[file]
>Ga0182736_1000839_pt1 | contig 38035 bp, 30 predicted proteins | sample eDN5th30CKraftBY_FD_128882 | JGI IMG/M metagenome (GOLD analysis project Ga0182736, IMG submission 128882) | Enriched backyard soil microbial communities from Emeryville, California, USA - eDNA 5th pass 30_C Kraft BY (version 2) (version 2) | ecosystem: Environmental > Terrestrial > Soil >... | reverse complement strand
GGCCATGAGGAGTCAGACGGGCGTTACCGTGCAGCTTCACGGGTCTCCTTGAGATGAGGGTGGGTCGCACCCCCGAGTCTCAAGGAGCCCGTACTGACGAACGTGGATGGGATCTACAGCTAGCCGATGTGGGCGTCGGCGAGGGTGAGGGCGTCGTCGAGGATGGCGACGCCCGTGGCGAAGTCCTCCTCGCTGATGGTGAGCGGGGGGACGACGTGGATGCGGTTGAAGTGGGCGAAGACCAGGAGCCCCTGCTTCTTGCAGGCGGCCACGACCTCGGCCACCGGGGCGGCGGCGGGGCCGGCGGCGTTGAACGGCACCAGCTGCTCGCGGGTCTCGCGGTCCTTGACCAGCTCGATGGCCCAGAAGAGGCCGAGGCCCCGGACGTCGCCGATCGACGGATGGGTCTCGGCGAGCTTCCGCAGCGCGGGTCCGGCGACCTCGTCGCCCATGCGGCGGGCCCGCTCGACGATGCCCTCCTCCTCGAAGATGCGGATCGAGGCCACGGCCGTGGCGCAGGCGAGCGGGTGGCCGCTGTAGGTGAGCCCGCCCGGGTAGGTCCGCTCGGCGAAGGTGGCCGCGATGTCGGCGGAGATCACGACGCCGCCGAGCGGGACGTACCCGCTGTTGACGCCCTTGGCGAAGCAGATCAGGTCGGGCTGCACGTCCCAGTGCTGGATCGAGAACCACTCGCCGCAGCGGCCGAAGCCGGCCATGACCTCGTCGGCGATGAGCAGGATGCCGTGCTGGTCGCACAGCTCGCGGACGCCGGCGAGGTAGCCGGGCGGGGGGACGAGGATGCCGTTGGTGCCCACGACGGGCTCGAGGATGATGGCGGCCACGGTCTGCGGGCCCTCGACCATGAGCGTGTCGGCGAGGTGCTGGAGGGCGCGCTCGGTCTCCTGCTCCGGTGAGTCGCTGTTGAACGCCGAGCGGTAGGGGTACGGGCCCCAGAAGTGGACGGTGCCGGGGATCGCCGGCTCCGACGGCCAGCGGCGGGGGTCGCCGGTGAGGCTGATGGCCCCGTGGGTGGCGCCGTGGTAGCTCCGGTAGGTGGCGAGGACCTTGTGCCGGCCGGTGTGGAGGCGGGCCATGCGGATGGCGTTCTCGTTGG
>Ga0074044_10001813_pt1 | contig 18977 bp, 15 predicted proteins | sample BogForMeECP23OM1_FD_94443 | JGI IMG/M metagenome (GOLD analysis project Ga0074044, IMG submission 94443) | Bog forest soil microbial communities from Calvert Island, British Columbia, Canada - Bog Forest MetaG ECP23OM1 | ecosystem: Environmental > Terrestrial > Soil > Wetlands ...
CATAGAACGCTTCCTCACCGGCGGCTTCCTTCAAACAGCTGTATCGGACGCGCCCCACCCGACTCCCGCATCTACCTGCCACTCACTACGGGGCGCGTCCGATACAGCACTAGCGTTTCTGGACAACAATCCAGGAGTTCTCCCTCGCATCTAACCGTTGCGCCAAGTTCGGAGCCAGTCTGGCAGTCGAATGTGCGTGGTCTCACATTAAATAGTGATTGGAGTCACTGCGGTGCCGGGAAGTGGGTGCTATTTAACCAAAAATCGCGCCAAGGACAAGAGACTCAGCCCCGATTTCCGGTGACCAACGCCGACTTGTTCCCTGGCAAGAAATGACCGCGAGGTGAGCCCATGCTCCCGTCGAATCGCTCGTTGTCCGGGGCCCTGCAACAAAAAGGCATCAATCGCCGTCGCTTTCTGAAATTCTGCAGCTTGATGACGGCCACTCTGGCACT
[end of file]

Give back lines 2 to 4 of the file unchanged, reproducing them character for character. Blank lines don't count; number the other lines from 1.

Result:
GGCCATGAGGAGTCAGACGGGCGTTACCGTGCAGCTTCACGGGTCTCCTTGAGATGAGGGTGGGTCGCACCCCCGAGTCTCAAGGAGCCCGTACTGACGAACGTGGATGGGATCTACAGCTAGCCGATGTGGGCGTCGGCGAGGGTGAGGGCGTCGTCGAGGATGGCGACGCCCGTGGCGAAGTCCTCCTCGCTGATGGTGAGCGGGGGGACGACGTGGATGCGGTTGAAGTGGGCGAAGACCAGGAGCCCCTGCTTCTTGCAGGCGGCCACGACCTCGGCCACCGGGGCGGCGGCGGGGCCGGCGGCGTTGAACGGCACCAGCTGCTCGCGGGTCTCGCGGTCCTTGACCAGCTCGATGGCCCAGAAGAGGCCGAGGCCCCGGACGTCGCCGATCGACGGATGGGTCTCGGCGAGCTTCCGCAGCGCGGGTCCGGCGACCTCGTCGCCCATGCGGCGGGCCCGCTCGACGATGCCCTCCTCCTCGAAGATGCGGATCGAGGCCACGGCCGTGGCGCAGGCGAGCGGGTGGCCGCTGTAGGTGAGCCCGCCCGGGTAGGTCCGCTCGGCGAAGGTGGCCGCGATGTCGGCGGAGATCACGACGCCGCCGAGCGGGACGTACCCGCTGTTGACGCCCTTGGCGAAGCAGATCAGGTCGGGCTGCACGTCCCAGTGCTGGATCGAGAACCACTCGCCGCAGCGGCCGAAGCCGGCCATGACCTCGTCGGCGATGAGCAGGATGCCGTGCTGGTCGCACAGCTCGCGGACGCCGGCGAGGTAGCCGGGCGGGGGGACGAGGATGCCGTTGGTGCCCACGACGGGCTCGAGGATGATGGCGGCCACGGTCTGCGGGCCCTCGACCATGAGCGTGTCGGCGAGGTGCTGGAGGGCGCGCTCGGTCTCCTGCTCCGGTGAGTCGCTGTTGAACGCCGAGCGGTAGGGGTACGGGCCCCAGAAGTGGACGGTGCCGGGGATCGCCGGCTCCGACGGCCAGCGGCGGGGGTCGCCGGTGAGGCTGATGGCCCCGTGGGTGGCGCCGTGGTAGCTCCGGTAGGTGGCGAGGACCTTGTGCCGGCCGGTGTGGAGGCGGGCCATGCGGATGGCGTTCTCGTTGG
>Ga0074044_10001813_pt1 | contig 18977 bp, 15 predicted proteins | sample BogForMeECP23OM1_FD_94443 | JGI IMG/M metagenome (GOLD analysis project Ga0074044, IMG submission 94443) | Bog forest soil microbial communities from Calvert Island, British Columbia, Canada - Bog Forest MetaG ECP23OM1 | ecosystem: Environmental > Terrestrial > Soil > Wetlands ...
CATAGAACGCTTCCTCACCGGCGGCTTCCTTCAAACAGCTGTATCGGACGCGCCCCACCCGACTCCCGCATCTACCTGCCACTCACTACGGGGCGCGTCCGATACAGCACTAGCGTTTCTGGACAACAATCCAGGAGTTCTCCCTCGCATCTAACCGTTGCGCCAAGTTCGGAGCCAGTCTGGCAGTCGAATGTGCGTGGTCTCACATTAAATAGTGATTGGAGTCACTGCGGTGCCGGGAAGTGGGTGCTATTTAACCAAAAATCGCGCCAAGGACAAGAGACTCAGCCCCGATTTCCGGTGACCAACGCCGACTTGTTCCCTGGCAAGAAATGACCGCGAGGTGAGCCCATGCTCCCGTCGAATCGCTCGTTGTCCGGGGCCCTGCAACAAAAAGGCATCAATCGCCGTCGCTTTCTGAAATTCTGCAGCTTGATGACGGCCACTCTGGCACT